.k5login wildcard

Dr. Greg Wettstein greg at wind.enjellic.com
Wed Oct 22 15:03:58 EDT 2003

On Oct 22, 10:24am, Sam Hartman wrote:
} Subject: Re: .k5login wildcard

> >>>>> "Tim" == Tim Alsop <Tim.Alsop at cybersafe.ltd.uk> writes:
>     Tim> Michael, Would you be interested in a pam authorisation (not
>     Tim> authentication) module that allowed you to store and manage
>     Tim> this account name mapping information centrally in an ldap
>     Tim> directory (or other central repository of information) ? You
>     Tim> would not need to manage .k5login files in user home
>     Tim> directories on 2000 machines if this was available ?
> a PAM account module is not the right place for this.  Consider what
> happens when I ssh into a machine using GSSAPI authentication.  I pass
> along my credentials and authenticate my principal to the server
> principal on the remote side.
> PAM does not provide a standardized way to let the account modules
> know what the Kerberos authentication identity is.  Nor does it really
> seem safe to use PAM for this purpose even with some non-standard PAM
> item to convey the principal.  I really want to make sure that at
> least one account module considered the principal and validated the
> mapping.  The failure mode where say only pam_unix.so is in the
> account stack and anyone gets in as any user they wish seems very
> unappealing.

Indeed, the perils of PAM.... :-)(

That being said the attractive part of PAM is that it does provide a
somewhat 'standardized' method of attacking the authorization problem.
For some definition of standardized of course.  The biggest challenge
in this whole arena is that very little consideration has been given
to the problem of scalable or distributed authorization, especially in
the OSS arena/community.

I spent a lot of time x-country skiing with my dog thinking about the
best way to integrate authorization into applications.  The KerDAP
library provides its own API to do all of this of course.  The problem
is that KerDAP isn't a standard.  The logical thing seemed to be to
implement PAM on top of KerDAP which I have been spending a lot of
time doing.

The problem is the ugliness of PAM rears its head pretty quickly.  I
posted a fairly lengthy note to this list about a month ago talking
about some of these issues.  Our biggest problem was in identity
translation although using PAM with pre-authenticated representational
identities (aka Kerberos principals) for authorization has to be a
close second.

I didn't include all of the context from the other notes in this
thread but I wanted to respond to the 'standardized' method of passing
in a pre-authenticated representational identity.  I agree with Sam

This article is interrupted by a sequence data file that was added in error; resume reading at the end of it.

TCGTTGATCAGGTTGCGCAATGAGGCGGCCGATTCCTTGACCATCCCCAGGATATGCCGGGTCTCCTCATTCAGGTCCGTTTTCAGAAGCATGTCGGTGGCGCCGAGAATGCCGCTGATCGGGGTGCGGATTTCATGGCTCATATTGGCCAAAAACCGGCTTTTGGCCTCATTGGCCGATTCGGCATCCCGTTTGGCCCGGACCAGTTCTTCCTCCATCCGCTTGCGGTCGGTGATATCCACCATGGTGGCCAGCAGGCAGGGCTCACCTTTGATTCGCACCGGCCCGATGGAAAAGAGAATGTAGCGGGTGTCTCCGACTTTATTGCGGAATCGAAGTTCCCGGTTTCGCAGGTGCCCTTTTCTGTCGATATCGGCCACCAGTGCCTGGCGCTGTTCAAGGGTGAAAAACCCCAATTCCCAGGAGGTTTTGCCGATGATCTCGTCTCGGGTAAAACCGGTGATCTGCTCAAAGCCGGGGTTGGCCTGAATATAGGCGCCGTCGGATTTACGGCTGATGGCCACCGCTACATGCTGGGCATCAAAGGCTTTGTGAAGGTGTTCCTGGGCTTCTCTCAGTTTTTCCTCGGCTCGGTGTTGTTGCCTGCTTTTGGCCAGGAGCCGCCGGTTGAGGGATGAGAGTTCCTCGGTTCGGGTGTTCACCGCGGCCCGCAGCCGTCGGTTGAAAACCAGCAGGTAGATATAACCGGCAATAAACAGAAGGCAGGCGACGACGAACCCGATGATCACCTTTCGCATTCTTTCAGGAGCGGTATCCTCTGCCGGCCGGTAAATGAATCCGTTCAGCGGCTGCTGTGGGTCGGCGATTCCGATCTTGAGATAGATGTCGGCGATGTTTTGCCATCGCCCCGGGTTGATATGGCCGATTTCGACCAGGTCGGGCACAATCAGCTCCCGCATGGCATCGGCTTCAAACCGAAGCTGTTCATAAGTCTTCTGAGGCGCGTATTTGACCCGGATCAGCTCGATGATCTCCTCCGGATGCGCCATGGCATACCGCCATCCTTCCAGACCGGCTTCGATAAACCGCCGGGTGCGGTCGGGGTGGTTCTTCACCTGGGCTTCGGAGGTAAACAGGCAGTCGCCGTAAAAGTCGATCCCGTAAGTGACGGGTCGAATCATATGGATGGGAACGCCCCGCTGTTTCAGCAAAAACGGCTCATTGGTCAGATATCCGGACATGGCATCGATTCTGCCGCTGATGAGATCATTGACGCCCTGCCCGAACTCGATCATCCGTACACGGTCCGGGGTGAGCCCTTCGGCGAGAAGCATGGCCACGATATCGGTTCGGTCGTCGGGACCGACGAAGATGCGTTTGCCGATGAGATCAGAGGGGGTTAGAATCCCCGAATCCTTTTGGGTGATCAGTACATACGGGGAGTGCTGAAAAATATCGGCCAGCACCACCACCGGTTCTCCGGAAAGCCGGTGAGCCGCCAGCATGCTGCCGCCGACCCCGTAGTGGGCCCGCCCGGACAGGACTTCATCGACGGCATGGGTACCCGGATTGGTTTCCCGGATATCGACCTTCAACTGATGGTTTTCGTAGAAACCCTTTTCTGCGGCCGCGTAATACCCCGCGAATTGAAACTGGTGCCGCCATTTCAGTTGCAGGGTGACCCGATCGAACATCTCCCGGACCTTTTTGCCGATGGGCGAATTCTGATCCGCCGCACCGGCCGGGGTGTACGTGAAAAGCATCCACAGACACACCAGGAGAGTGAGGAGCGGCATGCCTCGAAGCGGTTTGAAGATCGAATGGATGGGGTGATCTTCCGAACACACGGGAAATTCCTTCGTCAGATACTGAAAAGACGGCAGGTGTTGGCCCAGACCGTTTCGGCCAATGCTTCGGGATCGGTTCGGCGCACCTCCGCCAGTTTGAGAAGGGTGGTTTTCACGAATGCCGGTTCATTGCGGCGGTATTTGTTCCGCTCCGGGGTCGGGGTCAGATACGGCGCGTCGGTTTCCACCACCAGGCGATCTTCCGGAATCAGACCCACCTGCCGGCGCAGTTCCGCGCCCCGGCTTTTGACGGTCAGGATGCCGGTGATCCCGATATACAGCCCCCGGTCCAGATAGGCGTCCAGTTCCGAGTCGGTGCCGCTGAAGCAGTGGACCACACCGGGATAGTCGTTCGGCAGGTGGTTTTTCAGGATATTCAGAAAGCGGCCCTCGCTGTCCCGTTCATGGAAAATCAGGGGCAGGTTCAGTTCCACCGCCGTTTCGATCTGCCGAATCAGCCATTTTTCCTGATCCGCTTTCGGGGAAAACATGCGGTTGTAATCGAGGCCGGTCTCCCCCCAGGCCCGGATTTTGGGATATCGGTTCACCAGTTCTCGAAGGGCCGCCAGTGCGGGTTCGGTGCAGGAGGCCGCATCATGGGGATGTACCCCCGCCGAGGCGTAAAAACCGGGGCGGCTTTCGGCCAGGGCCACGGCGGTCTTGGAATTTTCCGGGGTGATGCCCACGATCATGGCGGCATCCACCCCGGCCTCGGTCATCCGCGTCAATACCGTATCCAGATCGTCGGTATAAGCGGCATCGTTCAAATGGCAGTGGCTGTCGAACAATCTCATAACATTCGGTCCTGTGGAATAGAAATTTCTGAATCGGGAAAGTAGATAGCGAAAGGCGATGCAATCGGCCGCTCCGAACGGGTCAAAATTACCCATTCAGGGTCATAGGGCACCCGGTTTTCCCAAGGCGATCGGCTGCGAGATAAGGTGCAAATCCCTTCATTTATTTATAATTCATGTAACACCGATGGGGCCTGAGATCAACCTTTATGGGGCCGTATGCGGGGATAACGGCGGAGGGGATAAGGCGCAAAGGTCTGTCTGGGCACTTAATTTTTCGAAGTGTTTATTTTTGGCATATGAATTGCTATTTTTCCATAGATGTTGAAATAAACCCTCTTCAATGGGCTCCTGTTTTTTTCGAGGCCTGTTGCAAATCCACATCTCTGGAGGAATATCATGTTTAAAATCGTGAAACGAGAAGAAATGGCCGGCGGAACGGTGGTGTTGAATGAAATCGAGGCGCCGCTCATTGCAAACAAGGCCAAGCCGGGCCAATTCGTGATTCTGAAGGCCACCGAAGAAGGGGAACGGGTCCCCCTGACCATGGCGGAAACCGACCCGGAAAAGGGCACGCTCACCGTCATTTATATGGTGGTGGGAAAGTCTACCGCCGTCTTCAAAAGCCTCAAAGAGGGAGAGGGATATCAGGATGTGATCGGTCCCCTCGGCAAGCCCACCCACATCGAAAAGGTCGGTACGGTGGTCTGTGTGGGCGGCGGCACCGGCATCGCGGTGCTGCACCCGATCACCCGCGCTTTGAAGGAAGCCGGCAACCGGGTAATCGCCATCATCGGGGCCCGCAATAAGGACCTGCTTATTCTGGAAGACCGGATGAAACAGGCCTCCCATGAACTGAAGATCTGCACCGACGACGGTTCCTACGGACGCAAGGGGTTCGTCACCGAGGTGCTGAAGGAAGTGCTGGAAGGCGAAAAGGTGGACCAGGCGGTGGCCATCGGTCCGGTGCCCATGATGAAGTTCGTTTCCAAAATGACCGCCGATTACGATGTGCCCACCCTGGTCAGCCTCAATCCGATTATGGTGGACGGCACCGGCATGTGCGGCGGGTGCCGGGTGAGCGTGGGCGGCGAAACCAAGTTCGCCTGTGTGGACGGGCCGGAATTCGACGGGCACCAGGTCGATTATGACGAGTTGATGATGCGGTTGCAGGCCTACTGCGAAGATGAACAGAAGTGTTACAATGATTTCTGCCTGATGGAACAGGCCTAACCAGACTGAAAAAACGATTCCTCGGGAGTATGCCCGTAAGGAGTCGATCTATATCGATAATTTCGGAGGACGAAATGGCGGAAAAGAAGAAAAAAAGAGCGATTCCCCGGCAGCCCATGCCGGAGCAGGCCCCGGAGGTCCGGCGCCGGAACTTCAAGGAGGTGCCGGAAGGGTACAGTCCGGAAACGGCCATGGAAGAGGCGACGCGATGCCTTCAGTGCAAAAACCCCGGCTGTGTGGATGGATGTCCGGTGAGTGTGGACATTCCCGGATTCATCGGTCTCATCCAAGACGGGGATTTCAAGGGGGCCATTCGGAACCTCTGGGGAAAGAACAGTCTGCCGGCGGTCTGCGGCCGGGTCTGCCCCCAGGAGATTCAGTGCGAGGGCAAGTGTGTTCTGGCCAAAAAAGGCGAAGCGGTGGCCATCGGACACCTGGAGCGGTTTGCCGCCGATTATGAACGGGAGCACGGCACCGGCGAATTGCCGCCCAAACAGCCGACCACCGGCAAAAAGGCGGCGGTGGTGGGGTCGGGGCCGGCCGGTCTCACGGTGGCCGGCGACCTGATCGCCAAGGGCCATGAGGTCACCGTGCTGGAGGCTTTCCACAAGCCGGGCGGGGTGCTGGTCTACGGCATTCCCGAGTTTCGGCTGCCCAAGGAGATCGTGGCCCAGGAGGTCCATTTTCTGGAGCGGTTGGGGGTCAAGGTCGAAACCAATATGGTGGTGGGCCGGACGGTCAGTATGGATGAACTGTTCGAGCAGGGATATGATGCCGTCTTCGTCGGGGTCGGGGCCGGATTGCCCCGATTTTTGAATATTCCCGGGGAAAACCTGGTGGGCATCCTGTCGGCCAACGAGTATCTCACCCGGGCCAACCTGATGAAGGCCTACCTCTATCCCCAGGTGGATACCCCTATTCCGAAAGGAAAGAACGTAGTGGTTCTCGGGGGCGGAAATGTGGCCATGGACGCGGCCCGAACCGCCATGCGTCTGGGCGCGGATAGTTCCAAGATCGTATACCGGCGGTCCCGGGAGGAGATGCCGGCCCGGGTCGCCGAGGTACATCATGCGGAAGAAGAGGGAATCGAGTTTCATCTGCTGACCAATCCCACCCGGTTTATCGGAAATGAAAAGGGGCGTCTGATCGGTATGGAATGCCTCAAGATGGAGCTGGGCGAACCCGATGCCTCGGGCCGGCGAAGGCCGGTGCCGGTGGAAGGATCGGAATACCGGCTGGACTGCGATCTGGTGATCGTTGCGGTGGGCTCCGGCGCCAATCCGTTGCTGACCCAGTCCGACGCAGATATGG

that there is really no 'standard' way of doing this.

You have to either pass in the Kerberos principal name in the
pam_start command and have your stack(s) know what is happening or use
a pam_set_item(pamh, PAM_RUSER | PAM_USER, identifier) hack.

The main problem with PAM for authorization in this arena
(pre-authenticated identities) is that it takes a source dive for just
about everything out there.  The KRB5/GSSAPI code tends to be a long
ways away from where PAM is typically implemented.  The good thing is
that once the code gets written PAM does provide some utility in the
form of an API barrier.

I've always thought that the PAM people needed or will need to go back
and take a look at authorization issues to make the package really
useful.  Either that or thecommunity needs to take a look at providing
a 'standardized' API for asking authorization questions.  It would
seem prudent to try and build on whats already out there.  That of
course may require some consensus on de-uglification... :-)

Just a couple of comments to close on Sam's issue with respect to the
danger of PAM allowing any to get in with only a pam_unix.so account
module in place:

We think, :-), this gets handled safely by the identity model that the
IDfusion authorization system is based on.  Within the Hurderos model
Kerberos/GSSAPI authentication is simply another service conveyed to
the user, as such it has its own encapsulation object in the
directory, which contains among other things the Transient Fundamental
Identity (TFI) of the user.

In order for the account module to authorize the user the module has
to combine the user TFI with the service TFI using a Kerberos service
key to yield the identity of the service instance.  The module then
verifies that the service instance identity object is in the directory
and validates the authorization using whatever attributes are in the
latter directory object.

If the outcall for PAM authorization occurs after the principal has
been validated in the server softare the Kerberos representational
identity of the user can be considered valid.  Given secured directory
contents the valid user identity yields a service instance identity
which conveys the authorization.  Sticking something like pam_unix
underneath can then be used to verify that a physical account exists
on the machine, if that is desired.

As always though with PAM one wants to carefully evaluate the chosen
PAM stack against multiple challenges lest one be surprised.  Sam's
concerns are very valid in all this.

At the risk of boring people further I won't go into the problems
associated with trying to use PAM in an application which needs to
evaluate user attributes as part of the authorization question... :-)(

}-- End of excerpt from Sam Hartman

As always,

The Hurderos Project - Open Identity and Authorization Management
		http://www.hurderos.org - Coming soon.
"If you get to thinkin' you're a person of some influence, try
orderin' somebody else's dog around."
                                -- Cowboy Wisdom

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